with the wardens paying their own entry fees and
providing their own ammunition.

Normal duties of the warden .staff, as prescribed by
the State Personnel Board include responsibility for
patrol and investigation involved in enforcement of
laws for protection of wildlife, and in prevention of
violations.

Other regular duties are apprehension of violators,
service of warrants, making arrests, preparation and
presentation of evidence in court, investigations and
recommendations on requests for permits to keep
game birds in captivity, investigation of crop depre-
dations by game birds and animals, inspection of stor-
age plants, boats, restaurants and other places where
fish and game may be stored, seizure of illegal bags,
and public information work.

RESERVE WARDEN PROGRAM

During the biennium the activity of the reserve
patrol was accelerated, providing material assistance to
the regular force in meeting requirements of the grow-
ing army of hunters and fishermen in California.

This was particularly true on opening days of the
various seasons and heavy hunting and fishing week-
ends. Reserve wardens are expected to perform at least
one tour of duty a month, generally on weekends.
However, many of the reserves, who constitute an
invaluable service to California sportsmen, put in addi-
tional time at night and on week days.

Prospective members of the reserve attend regular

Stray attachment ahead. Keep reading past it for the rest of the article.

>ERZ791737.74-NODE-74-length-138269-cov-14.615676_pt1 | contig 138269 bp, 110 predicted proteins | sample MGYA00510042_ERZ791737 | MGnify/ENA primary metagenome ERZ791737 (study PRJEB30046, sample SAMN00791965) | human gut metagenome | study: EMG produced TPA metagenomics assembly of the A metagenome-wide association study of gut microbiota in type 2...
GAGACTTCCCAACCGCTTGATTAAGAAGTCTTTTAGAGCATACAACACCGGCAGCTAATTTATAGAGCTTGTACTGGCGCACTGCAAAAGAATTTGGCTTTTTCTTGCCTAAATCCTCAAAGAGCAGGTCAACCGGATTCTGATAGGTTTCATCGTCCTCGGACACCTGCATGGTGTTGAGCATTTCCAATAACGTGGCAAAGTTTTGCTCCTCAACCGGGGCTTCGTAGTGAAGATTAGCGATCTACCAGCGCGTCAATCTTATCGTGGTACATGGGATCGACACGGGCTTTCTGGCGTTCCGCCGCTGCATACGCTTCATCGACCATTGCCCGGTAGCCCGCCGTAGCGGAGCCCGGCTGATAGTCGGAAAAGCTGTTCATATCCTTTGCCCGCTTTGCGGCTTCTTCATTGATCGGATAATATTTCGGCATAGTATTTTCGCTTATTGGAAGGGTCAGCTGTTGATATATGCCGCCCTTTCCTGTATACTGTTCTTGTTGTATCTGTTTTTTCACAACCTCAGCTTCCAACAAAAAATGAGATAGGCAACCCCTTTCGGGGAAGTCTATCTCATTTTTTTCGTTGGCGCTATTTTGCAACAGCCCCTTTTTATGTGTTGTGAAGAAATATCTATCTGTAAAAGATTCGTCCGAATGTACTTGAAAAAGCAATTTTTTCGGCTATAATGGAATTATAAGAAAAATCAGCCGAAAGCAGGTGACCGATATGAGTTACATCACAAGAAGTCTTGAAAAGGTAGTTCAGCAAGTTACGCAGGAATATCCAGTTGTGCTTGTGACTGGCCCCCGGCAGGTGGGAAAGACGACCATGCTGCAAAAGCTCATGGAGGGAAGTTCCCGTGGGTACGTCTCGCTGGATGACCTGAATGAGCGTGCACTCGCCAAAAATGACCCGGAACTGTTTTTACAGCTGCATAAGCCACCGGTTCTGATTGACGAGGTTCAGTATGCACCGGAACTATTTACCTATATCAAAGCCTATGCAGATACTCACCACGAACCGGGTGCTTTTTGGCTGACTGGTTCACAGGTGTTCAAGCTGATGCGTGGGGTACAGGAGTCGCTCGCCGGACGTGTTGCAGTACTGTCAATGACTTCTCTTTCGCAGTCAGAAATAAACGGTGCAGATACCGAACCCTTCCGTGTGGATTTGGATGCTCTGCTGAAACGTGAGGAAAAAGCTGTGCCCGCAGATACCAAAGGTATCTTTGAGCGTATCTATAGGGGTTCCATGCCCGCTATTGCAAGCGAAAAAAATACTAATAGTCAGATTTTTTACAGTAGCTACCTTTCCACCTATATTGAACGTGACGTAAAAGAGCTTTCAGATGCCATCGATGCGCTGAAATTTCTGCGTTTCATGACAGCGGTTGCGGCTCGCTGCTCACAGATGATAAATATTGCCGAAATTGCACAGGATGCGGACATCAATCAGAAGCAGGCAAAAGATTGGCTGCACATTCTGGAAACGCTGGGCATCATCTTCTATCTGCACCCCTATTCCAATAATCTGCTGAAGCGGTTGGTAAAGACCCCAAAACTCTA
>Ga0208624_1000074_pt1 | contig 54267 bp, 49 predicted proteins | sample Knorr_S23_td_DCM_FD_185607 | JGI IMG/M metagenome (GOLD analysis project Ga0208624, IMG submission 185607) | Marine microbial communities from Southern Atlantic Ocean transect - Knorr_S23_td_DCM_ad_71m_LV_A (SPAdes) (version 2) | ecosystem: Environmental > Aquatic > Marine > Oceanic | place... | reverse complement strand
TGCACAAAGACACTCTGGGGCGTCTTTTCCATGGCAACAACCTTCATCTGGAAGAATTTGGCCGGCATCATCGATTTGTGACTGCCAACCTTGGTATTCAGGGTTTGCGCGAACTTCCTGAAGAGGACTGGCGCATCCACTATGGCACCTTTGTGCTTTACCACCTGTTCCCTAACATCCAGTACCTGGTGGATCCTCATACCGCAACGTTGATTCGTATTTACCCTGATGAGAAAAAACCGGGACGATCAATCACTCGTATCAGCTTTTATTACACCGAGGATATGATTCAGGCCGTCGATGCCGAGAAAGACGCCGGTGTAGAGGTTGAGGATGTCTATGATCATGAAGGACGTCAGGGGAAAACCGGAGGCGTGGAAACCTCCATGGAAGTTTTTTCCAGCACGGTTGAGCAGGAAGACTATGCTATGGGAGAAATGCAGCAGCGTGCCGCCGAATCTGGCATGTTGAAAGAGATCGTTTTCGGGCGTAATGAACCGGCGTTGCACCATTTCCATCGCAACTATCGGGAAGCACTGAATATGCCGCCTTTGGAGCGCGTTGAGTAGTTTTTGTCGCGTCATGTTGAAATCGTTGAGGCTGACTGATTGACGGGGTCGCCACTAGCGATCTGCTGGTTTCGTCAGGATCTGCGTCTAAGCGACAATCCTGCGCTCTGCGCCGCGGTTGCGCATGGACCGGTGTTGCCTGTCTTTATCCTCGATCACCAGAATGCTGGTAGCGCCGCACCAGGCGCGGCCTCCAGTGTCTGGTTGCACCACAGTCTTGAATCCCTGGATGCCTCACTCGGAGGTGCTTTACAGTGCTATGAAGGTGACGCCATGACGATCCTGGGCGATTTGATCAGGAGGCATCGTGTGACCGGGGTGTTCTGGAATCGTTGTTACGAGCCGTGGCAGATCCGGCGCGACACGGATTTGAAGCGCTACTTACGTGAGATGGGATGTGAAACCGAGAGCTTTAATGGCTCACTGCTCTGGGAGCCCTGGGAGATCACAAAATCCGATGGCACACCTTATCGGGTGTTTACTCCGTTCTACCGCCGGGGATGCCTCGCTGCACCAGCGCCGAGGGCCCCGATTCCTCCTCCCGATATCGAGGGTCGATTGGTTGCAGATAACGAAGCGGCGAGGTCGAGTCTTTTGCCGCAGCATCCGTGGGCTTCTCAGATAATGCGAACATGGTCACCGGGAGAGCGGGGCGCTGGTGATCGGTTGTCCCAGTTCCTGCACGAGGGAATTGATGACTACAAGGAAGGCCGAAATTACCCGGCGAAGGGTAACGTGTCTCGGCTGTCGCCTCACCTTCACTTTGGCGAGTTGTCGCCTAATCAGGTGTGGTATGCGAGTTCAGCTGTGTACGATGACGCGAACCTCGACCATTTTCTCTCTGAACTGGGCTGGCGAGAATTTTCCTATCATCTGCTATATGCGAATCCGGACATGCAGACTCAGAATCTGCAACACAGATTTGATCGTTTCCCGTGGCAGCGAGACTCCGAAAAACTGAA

weekly training sessions over a 10-week period, and
must successfully pass an examination before receiving
their appointments. They receive no salary or ex-
penses, and make their tours of duty in company with
a member of the regular staff.

Reserve warden leaders were carefully selected dur-
ing the biennium, and were held responsible for effi-
cient operation of their units. They have not hesitated
to terminate appointment of any reserve warden who
failed to meet the public with courtesy, consideration,
and in a spirit of helpfulness.

At the end of the biennium there were 246 active
members of the reserve warden staff, with 12 units
operating in the central and southern portions of the
State. Units are located at Fresno, Sacramento, Los
Angeles, San Diego, Sonora, Terminal Island (marine),



Tulare, Merced, Stockton, Bakersfield, and Tulare.
Others were in the process of formation at the close
of the biennium.

MARINE PATROL

Aided by the addition of a new 35-foot motor patrol
vessel Yellou-tail, a fleet of 12 patrol boats continued
the important Marine Patrol of California's 1,200-mile
coastline and its 1,500 miles of inland navigable waters
during the biennium. This fleet consisted of the 83-foot
Albacore, based at Sausalito and covering the coast
from there to the Oregon line; the 63-foot Bonito,
based at San Francisco and working from there south
to Morro Bay; the 63-footers Marlin and Bluefin, based
at Terminal Island, whose assignments were from
Morro Bay to the Mexican border and around south-
ern offshore islands. Besides these large, well-equipped
boats, the Marine Patrol operated eight others, ranging
from the 21 -foot Mimwu; at Antioch, to the 45-foot
Tuna, at San Francisco.

The larger boats carry radar, depth finders and other
detection equipment. They were supplemented by 25
marine wardens based all along the coastline who main-
tained a constant patrol of fish markets, canneries,
piers, landing places and beaches. During the biennium



The radio repeater station at White Mountain, Inyo County, part of the
communications networft.




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24